ABSTRACT: OBJECTIVE: Oncogenic Kras-activated robust Mek/Erk signals phosphorylate to the tuberous sclerosis complex (Tsc) and deactivates mammalian target of rapamycin (mTOR) suppression in pancreatic ductal adenocarcinoma (PDAC); however, Mek and mTOR inhibitors alone have demonstrated minimal clinical antitumor activity. DESIGN: We generated transgenic mouse models in which mTOR was hyperactivated either through the Kras/Mek/Erk cascade, by loss of Pten or through Tsc1 haploinsufficiency. Primary cancer cells were isolated from mouse tumours. Oncogenic signalling was assessed in vitro and in vivo, with and without single or multiple targeted molecule inhibition. Transcriptional profiling was used to identify biomarkers predictive of the underlying pathway alterations and of therapeutic response. Results from the preclinical models were confirmed on human material. RESULTS: Reduction of Tsc1 function facilitated activation of Kras/Mek/Erk-mediated mTOR signalling, which promoted the development of metastatic PDACs. Single inhibition of mTOR or Mek elicited strong feedback activation of Erk or Akt, respectively. Only dual inhibition of Mek and PI3K reduced mTOR activity and effectively induced cancer cell apoptosis. Analysis of downstream targets demonstrated that oncogenic activity of the Mek/Erk/Tsc/mTOR axis relied on Aldh1a3 function. Moreover, in clinical PDAC samples, ALDH1A3 specifically labelled an aggressive subtype. CONCLUSIONS: These results advance our understanding of Mek/Erk-driven mTOR activation and its downstream targets in PDAC, and provide a mechanistic rationale for effective therapeutic matching for Aldh1a3-positive PDACs.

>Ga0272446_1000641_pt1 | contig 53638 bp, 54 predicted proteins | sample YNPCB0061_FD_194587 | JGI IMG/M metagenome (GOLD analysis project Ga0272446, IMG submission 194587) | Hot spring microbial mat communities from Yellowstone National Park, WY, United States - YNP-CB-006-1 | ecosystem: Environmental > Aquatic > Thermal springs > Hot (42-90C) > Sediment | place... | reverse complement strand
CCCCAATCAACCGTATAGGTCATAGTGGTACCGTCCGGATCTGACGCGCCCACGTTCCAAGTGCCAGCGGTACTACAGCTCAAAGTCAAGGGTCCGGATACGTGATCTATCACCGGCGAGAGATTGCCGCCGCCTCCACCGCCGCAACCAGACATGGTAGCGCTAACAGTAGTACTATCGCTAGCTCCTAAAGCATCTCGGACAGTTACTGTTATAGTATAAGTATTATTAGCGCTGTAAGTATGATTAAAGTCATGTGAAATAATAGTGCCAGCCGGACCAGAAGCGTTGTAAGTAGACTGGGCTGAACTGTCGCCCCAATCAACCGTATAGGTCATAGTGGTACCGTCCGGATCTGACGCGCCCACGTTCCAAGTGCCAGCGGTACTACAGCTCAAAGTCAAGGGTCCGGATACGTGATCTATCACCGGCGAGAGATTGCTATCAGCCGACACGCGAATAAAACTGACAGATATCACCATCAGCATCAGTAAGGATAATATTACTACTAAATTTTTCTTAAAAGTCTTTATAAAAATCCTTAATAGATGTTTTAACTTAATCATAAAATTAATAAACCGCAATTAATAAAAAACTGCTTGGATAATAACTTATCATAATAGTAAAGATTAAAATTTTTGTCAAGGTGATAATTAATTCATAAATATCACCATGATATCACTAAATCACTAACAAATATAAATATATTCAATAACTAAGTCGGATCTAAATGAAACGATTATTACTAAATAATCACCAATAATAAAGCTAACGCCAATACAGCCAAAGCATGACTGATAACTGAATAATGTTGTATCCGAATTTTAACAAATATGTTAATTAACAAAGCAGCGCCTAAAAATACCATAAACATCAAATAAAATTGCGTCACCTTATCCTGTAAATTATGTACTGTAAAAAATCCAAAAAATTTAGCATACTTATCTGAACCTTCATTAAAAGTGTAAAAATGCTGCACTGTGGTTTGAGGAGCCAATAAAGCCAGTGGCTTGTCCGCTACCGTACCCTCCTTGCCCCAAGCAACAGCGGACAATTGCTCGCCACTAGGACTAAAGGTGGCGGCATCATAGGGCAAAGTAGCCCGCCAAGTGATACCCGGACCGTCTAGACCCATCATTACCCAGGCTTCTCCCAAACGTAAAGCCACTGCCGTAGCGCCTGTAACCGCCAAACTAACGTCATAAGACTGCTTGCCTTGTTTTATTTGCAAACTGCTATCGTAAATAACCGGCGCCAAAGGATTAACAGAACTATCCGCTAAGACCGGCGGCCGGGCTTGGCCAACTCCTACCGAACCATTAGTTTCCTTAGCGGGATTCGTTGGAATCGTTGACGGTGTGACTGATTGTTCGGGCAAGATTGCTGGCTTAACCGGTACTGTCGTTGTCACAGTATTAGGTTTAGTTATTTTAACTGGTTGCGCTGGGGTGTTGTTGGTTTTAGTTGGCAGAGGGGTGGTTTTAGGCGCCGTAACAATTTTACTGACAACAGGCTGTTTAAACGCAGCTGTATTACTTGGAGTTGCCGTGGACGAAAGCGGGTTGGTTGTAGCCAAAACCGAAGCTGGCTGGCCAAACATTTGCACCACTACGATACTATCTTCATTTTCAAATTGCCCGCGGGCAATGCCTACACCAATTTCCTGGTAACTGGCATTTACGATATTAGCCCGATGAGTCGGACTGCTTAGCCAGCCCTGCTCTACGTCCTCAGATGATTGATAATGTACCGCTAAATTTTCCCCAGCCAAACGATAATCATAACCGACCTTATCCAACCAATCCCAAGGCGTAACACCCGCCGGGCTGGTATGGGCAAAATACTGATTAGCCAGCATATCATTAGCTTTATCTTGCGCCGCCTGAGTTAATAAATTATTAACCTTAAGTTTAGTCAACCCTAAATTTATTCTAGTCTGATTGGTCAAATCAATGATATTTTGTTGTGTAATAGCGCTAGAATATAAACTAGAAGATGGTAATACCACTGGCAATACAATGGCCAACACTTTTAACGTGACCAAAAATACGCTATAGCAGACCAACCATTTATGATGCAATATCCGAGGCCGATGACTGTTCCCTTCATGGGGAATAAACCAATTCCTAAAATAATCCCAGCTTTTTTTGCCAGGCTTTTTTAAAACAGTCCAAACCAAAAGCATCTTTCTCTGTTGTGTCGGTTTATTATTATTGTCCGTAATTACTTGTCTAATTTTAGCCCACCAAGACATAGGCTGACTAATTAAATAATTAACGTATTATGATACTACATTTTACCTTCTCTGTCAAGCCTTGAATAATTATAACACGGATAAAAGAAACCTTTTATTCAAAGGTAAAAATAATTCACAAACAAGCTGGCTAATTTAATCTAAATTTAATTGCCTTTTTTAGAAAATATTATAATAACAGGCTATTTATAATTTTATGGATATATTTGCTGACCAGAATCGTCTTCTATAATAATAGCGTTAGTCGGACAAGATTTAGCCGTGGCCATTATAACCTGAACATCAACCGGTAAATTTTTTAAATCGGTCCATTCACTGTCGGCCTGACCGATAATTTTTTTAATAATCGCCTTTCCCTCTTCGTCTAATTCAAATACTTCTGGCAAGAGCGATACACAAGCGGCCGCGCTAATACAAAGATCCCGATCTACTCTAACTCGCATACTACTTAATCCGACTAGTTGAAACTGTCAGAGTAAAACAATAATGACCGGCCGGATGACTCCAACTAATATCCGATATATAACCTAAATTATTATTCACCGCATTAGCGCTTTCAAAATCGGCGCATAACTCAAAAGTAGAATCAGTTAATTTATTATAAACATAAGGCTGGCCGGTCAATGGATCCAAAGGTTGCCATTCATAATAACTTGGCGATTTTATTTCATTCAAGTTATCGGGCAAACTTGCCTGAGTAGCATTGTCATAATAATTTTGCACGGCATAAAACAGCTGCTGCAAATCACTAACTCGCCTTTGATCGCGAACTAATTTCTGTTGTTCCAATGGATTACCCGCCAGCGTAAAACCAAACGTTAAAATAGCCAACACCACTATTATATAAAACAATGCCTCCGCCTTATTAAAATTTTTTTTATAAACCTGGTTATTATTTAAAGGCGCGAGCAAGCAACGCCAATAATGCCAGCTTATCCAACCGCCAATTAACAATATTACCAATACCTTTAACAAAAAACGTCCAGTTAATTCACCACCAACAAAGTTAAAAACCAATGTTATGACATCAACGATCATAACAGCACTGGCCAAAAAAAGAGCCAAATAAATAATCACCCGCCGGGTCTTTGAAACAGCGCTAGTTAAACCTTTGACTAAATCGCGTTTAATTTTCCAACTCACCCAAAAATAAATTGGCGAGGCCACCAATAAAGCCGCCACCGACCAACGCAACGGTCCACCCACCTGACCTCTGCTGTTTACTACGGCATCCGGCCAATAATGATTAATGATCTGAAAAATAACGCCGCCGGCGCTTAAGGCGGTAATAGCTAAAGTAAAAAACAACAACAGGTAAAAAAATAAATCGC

8 Article Pancreas-specific activation of mTOR and loss of p53 induce tumors reminiscent of acinar cell carcinoma. 2015

Kong, Bo / Cheng, Tao / Qian, Chengjia / Wu, Weiwei / Steiger, Katja / Cao, Jing / Schlitter, Anna Melissa / Regel, Ivonne / Raulefs, Susanne / Friess, Helmut / Erkan, Mert / Esposito, Irene / Kleeff, Jörg / Michalski, Christoph W. ·Department of Surgery, Technische Universität München (TUM), Munich, Germany. · Institute of Pathology, TUM, Munich, Germany. · Department of Surgery, Koc School of Medicine, Istanbul, Turkey. · Institute of Pathology, Heinrich-Heine-Universität Düsseldorf, Düsseldorf, Germany. · Royal Liverpool and Broadgreen University Hospitals, Liverpool, UK. · Department of Surgery, University of Heidelberg, Im Neuenheimer Feld 110, 69120, Heidelberg, Germany. cwmichalski@gmail.com. ·Mol Cancer · Pubmed #26683340.